Postherpetic neuralgia (PHN) is a common type of neuropathic pain occurring after resolution of herpes zoster rash. Although gabapentin is a widely used treatment, some disagreements exist about its efficacy and safety. Meta-analysis was performed to better evaluate the efficacy and safety of gabapentin for management of PHN.
Randomized, double-blind, placebo-controlled trials of gabapentin to treat PHN were identified by searching MEDLINE, EMBASE, and CENTRAL databases. Searches were restricted to studies published in English.
Seven trials involving a total of 2039 participants were identified. Pooled analysis showed that gabapentin reduced PHN-related pain significantly more than placebo (mean difference, MD=-0.89, 95% CI -1.58 to -0.18, P<0.001). Gabapentin reduced pain below baseline by at least 50% in significantly more patients than did placebo (RR=1.59, 95% CI 1.35 to 1.88, P<0.001). Gabapentin was significantly more likely than placebo to lead patients to rate their global impression of change as "much improved" or "very much improved" (RR=1.82, 95% CI 1.41 to 2.35, P=0.003). Gabapentin also improved sleep quality significantly more than did placebo (MD=-0.62, 95% CI -0.67 to -0.57, P<0.001). On the other hand, patients given gabapentin were significantly more likely to experience dizziness, somnolence, peripheral edema, ataxia or gait disturbance and diarrhea. Subgroup analysis on formulation of gabapentin showed that gabapentin enacarbil had similar efficacy of pain relief with other formulations while it may be superior to others in term of compliance and safety.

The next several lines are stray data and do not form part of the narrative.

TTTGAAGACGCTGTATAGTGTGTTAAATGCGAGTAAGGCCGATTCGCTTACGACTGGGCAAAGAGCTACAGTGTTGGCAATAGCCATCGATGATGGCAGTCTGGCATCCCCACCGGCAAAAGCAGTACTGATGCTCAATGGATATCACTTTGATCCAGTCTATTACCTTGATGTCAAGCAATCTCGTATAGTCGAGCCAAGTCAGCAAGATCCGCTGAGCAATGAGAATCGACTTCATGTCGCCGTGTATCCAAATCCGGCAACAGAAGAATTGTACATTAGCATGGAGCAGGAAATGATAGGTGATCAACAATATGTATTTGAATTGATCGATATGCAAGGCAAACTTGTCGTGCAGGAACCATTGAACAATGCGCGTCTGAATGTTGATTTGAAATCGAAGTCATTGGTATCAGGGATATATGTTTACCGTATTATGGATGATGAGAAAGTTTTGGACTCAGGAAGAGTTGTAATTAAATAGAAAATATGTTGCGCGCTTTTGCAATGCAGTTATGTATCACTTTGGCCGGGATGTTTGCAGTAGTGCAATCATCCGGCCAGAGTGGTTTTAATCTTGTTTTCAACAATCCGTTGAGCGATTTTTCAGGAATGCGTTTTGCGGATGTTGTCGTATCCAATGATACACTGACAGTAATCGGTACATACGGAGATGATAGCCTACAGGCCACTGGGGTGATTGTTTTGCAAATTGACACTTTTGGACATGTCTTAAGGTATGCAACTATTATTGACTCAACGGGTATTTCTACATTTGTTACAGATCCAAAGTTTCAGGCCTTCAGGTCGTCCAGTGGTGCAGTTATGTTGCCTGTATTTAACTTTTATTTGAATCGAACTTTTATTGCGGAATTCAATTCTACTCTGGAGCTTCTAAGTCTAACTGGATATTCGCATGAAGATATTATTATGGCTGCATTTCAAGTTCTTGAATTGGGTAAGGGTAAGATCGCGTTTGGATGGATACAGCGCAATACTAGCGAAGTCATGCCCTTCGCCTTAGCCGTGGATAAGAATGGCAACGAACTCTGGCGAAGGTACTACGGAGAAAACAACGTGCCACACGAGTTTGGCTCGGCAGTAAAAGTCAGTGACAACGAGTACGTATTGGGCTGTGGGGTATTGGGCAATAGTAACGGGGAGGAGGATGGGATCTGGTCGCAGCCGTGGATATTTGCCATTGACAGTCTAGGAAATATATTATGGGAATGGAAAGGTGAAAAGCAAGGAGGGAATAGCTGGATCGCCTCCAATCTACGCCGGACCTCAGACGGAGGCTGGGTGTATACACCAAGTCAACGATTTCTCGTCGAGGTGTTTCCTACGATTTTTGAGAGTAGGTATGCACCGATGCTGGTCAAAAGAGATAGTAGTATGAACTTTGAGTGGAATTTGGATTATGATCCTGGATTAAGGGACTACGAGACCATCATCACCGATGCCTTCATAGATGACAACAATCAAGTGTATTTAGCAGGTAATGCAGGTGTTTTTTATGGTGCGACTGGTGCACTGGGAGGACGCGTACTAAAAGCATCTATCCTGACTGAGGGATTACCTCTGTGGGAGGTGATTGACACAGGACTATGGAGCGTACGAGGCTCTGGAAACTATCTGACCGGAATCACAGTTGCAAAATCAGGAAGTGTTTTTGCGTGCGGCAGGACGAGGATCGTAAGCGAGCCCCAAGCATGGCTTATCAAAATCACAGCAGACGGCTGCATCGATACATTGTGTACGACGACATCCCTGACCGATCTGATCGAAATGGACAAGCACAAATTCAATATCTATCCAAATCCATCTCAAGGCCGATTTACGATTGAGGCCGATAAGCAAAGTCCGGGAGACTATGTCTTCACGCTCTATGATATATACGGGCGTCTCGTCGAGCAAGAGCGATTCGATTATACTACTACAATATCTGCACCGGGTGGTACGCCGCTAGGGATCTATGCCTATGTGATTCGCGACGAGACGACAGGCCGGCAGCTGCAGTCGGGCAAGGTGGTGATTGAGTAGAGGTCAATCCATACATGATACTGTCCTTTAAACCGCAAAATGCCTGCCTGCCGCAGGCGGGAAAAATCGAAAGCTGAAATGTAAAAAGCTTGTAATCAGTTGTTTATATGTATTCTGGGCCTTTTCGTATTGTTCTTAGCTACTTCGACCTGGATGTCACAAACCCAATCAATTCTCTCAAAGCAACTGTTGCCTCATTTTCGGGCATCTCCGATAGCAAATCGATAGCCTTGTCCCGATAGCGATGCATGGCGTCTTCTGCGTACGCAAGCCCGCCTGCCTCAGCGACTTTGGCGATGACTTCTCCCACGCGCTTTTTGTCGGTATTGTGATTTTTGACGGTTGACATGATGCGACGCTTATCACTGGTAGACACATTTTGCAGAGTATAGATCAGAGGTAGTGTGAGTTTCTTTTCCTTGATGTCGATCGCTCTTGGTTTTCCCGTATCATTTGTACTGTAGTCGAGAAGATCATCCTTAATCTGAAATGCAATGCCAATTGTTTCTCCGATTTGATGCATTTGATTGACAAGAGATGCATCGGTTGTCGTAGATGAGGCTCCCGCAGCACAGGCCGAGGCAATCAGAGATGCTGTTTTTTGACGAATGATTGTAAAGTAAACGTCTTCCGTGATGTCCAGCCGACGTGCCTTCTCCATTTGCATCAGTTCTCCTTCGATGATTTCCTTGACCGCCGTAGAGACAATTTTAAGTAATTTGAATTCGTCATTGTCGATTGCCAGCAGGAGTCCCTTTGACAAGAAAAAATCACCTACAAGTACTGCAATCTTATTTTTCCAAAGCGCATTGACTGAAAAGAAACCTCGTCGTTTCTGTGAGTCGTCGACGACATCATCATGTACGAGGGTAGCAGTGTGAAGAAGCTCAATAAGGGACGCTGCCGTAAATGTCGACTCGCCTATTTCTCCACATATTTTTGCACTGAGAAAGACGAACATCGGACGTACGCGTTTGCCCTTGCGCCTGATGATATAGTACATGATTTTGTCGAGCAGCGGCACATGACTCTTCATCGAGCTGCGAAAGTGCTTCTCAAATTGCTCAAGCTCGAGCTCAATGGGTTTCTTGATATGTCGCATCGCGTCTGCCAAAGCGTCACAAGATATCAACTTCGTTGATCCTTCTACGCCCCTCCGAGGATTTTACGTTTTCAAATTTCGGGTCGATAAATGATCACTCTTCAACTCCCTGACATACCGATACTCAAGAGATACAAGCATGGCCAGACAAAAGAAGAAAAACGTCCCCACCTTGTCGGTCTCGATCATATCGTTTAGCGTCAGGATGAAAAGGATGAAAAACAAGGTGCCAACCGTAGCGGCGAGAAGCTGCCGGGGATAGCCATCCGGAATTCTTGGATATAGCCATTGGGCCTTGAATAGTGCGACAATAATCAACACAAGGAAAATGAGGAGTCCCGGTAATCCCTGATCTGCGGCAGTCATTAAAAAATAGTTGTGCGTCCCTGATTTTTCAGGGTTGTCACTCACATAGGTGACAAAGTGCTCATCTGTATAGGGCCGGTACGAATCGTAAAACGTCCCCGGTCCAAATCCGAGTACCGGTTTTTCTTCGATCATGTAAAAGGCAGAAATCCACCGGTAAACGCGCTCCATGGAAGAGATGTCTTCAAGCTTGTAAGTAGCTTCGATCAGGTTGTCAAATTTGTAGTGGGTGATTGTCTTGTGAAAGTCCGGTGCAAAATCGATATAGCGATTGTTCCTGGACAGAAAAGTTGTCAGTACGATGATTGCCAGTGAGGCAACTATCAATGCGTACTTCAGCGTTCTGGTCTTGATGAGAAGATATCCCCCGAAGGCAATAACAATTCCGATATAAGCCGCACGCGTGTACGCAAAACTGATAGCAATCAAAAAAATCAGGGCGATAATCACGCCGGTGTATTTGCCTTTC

This meta-analysis indicates that gabapentin is an effective and well-tolerated treatment for patients with PHN.